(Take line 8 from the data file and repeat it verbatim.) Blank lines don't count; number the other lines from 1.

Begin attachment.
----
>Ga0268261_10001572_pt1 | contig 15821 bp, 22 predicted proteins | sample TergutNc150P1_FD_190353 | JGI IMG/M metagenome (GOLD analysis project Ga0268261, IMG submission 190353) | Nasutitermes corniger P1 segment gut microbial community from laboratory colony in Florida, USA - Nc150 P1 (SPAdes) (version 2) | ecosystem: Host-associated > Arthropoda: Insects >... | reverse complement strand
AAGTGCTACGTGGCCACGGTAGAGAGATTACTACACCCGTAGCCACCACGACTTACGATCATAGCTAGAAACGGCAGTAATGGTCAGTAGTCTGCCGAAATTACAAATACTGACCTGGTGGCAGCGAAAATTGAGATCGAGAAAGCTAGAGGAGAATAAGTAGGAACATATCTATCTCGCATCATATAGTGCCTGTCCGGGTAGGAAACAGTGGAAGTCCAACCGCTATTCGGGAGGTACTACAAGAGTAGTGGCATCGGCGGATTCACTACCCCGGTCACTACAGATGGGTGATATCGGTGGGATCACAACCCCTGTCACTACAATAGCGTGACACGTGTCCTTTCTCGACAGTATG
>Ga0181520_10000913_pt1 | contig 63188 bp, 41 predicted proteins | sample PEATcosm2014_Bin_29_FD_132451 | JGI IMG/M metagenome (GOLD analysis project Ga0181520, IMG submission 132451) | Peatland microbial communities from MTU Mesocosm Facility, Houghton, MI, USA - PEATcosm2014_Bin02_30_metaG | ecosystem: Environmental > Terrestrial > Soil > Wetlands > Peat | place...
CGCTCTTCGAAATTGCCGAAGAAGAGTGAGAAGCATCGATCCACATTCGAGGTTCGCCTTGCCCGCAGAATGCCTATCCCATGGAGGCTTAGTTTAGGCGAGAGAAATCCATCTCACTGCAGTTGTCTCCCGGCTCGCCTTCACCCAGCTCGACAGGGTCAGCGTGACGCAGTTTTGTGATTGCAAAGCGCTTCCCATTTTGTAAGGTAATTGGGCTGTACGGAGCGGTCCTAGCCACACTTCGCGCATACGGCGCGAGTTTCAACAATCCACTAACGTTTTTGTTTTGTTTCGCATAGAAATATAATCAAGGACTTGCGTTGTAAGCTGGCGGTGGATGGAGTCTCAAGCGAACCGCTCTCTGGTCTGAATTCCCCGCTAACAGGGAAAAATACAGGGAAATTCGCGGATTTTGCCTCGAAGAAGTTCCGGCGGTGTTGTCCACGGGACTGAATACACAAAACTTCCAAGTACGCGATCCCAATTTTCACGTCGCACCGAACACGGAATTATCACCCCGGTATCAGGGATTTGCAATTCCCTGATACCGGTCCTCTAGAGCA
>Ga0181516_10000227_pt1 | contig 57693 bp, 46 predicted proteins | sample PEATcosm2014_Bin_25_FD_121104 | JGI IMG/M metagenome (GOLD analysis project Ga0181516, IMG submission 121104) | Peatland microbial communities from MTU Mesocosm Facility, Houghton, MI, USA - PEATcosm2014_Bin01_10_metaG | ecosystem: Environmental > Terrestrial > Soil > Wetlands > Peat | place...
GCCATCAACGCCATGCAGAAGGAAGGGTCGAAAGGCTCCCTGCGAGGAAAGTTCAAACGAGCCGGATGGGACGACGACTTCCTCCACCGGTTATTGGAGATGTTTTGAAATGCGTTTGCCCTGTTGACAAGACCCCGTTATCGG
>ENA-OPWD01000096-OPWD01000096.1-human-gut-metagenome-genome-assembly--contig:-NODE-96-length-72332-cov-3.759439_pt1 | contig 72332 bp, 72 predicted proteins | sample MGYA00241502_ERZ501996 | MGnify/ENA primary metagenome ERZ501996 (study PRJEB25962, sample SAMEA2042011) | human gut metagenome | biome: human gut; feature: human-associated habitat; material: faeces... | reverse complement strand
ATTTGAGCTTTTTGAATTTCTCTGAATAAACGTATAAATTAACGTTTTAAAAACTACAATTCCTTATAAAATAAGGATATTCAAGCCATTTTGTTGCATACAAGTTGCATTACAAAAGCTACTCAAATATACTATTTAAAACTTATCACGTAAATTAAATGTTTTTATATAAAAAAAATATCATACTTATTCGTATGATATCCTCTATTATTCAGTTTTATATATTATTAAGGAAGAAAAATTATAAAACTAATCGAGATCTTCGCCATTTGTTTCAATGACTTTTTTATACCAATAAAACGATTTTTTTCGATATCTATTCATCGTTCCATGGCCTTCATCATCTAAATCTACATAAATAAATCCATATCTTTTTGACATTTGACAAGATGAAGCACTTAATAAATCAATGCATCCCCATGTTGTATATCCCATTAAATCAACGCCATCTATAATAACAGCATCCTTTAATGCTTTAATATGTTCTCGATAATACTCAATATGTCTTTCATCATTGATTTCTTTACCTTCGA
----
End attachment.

ATTTGAGCTTTTTGAATTTCTCTGAATAAACGTATAAATTAACGTTTTAAAAACTACAATTCCTTATAAAATAAGGATATTCAAGCCATTTTGTTGCATACAAGTTGCATTACAAAAGCTACTCAAATATACTATTTAAAACTTATCACGTAAATTAAATGTTTTTATATAAAAAAAATATCATACTTATTCGTATGATATCCTCTATTATTCAGTTTTATATATTATTAAGGAAGAAAAATTATAAAACTAATCGAGATCTTCGCCATTTGTTTCAATGACTTTTTTATACCAATAAAACGATTTTTTTCGATATCTATTCATCGTTCCATGGCCTTCATCATCTAAATCTACATAAATAAATCCATATCTTTTTGACATTTGACAAGATGAAGCACTTAATAAATCAATGCATCCCCATGTTGTATATCCCATTAAATCAACGCCATCTATAATAACAGCATCCTTTAATGCTTTAATATGTTCTCGATAATACTCAATATGTCTTTCATCATTGATTTCTTTACCTTCGA